The Declining Equity Premium: What Role Does Macroeconomic Risk Play?
 THE REVIEW OF FINANCIAL STUDIES
, 2006
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Why is longhorizon equity less risky? A durationbased explanation of the value premium, NBER working paper
, 2005
"... We propose a dynamic riskbased model that captures the value premium. Firms are modeled as longlived assets distinguished by the timing of cash flows. The stochastic discount factor is specified so that shocks to aggregate dividends are priced, but shocks to the discount rate are not. The model im ..."
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Cited by 105 (21 self)
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We propose a dynamic riskbased model that captures the value premium. Firms are modeled as longlived assets distinguished by the timing of cash flows. The stochastic discount factor is specified so that shocks to aggregate dividends are priced, but shocks to the discount rate are not. The model implies that growth firms covary more with the discount rate than do value firms, which covary more with cash flows. When calibrated to explain aggregate stock market behavior, the model accounts for the observed value premium, the high Sharpe ratios on value firms, and the poor performance of the CAPM. THIS PAPER PROPOSES A DYNAMIC RISKBASED MODEL that captures both the high expected returns on value stocks relative to growth stocks, and the failure of the capital asset pricing model to explain these expected returns. The value premium, first noted by Graham and Dodd (1934), is the finding that assets with a high ratio of price to fundamentals (growth stocks) have low expected returns relative to assets with a low ratio of price to fundamentals (value stocks). This
Agentbased computational finance
 in Handbook of Computational Economics, Agentbased Computational Economics
, 2006
"... This paper surveys research on computational agentbased models used in finance. It will concentrate on models where the use of computational tools is critical in the process of crafting models which give insights into the importance and dynamics of investor heterogeneity in many financial settings. ..."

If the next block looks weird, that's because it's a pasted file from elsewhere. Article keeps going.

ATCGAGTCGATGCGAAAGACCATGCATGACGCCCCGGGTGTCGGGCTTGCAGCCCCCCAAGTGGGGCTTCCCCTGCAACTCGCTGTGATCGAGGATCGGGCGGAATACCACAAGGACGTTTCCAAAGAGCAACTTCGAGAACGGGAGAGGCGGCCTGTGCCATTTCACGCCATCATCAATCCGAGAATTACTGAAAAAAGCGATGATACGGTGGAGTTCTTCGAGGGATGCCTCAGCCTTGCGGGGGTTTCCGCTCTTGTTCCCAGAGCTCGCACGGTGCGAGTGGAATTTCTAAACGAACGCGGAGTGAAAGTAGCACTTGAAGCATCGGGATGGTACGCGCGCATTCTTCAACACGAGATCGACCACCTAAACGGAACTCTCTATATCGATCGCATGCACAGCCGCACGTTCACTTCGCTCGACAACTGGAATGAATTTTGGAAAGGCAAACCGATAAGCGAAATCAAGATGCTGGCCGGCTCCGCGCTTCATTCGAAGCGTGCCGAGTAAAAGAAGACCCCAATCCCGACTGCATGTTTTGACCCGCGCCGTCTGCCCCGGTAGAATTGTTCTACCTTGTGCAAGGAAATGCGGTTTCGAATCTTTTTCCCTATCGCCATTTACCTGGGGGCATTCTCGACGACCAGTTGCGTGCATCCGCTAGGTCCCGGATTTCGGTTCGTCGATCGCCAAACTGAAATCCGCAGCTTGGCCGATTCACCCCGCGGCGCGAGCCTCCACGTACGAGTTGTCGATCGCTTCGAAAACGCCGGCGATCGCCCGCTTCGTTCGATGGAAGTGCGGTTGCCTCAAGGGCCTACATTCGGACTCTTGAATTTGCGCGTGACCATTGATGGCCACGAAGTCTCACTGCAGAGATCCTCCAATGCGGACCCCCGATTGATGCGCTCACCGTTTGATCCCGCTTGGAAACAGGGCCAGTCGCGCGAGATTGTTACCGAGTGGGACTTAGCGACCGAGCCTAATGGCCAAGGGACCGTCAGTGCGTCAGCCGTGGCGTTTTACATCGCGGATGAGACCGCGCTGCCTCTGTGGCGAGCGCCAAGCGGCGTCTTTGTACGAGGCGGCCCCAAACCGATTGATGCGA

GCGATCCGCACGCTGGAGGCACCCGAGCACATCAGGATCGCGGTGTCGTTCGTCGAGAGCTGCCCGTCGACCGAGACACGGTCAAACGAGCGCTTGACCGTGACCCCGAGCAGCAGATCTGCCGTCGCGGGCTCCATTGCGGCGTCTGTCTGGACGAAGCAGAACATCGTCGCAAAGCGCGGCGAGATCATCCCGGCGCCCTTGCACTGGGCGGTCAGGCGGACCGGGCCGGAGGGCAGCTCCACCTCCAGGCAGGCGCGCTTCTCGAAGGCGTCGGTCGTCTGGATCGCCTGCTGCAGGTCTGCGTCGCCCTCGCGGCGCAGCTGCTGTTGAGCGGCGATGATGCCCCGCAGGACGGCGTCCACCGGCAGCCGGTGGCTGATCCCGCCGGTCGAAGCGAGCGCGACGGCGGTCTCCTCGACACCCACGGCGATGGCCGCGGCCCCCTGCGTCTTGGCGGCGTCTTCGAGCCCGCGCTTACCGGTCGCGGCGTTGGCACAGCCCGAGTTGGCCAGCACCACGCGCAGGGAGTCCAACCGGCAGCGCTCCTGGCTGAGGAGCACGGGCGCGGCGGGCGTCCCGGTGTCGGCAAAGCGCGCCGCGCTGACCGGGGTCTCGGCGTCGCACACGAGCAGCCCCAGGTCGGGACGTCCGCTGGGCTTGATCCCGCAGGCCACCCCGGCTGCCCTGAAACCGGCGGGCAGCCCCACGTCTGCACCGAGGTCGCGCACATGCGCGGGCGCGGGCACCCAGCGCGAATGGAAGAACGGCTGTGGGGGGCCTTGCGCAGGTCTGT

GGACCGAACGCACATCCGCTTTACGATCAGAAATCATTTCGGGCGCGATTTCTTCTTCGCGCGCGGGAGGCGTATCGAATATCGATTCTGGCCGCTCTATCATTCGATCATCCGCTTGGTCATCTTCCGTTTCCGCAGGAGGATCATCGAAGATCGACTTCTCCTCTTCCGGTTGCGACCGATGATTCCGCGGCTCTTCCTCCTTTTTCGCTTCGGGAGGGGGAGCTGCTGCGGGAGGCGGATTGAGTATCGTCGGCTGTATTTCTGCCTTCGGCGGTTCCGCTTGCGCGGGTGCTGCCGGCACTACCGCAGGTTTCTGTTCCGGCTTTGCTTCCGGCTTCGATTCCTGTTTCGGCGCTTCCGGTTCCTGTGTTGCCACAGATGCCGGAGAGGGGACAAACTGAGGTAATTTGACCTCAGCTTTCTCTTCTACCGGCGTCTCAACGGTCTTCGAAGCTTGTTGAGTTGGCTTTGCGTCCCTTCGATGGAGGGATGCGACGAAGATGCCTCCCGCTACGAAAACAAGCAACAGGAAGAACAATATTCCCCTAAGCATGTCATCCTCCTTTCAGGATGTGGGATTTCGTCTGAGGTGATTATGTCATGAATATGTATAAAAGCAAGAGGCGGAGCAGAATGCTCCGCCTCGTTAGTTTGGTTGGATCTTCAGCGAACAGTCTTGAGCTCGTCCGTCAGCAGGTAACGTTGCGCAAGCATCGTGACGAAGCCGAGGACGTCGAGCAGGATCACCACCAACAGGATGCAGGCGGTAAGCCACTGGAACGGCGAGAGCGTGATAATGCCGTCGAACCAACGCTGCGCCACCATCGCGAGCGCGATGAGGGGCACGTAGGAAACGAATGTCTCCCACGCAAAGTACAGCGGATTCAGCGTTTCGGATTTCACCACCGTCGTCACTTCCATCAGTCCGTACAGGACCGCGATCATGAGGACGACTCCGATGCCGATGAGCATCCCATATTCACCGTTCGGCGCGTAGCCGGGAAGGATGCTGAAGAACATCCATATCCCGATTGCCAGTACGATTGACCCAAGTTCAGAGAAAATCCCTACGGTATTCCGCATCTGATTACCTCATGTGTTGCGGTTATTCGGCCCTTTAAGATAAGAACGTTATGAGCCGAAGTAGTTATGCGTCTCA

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Cited by 100 (3 self)
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This paper surveys research on computational agentbased models used in finance. It will concentrate on models where the use of computational tools is critical in the process of crafting models which give insights into the importance and dynamics of investor heterogeneity in many financial settings.
Rare Disasters, Asset Prices and Welfare Costs. American Economic Review, forthcoming
, 2009
"... A representativeconsumer model with EpsteinZinWeil preferences and i.i.d. shocks, including rare disasters, accords with observed equity premia and riskfree rates if the coefficient of relative risk aversion equals 3–4. If the intertemporal elasticity of substitution exceeds one, an increase in ..."
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Cited by 87 (0 self)
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A representativeconsumer model with EpsteinZinWeil preferences and i.i.d. shocks, including rare disasters, accords with observed equity premia and riskfree rates if the coefficient of relative risk aversion equals 3–4. If the intertemporal elasticity of substitution exceeds one, an increase in uncertainty lowers the pricedividend ratio for equity, and a rise in the expected growth rate raises this ratio. Calibrations indicate that society would willingly reduce GDP by around 20 percent each year to eliminate rare disasters. The welfare cost from usual economic fluctuations is much smaller, though still important, corresponding to lowering GDP by about 1.5 percent each year. (JEL E13, E21, E22, E32) In a previous study, Barro (2006), I used the Thomas A. Rietz (1988) idea of rare economic disasters to explain the equity premium and related assetpricing puzzles. My quantitative examination of large macroeconomic contractions in 35 countries during the twentieth century suggested a disaster probability of roughly 2 percent per year. The size distribution of GDP contractions during these events ranged between 15 percent (the arbitrary lower bound) and over 60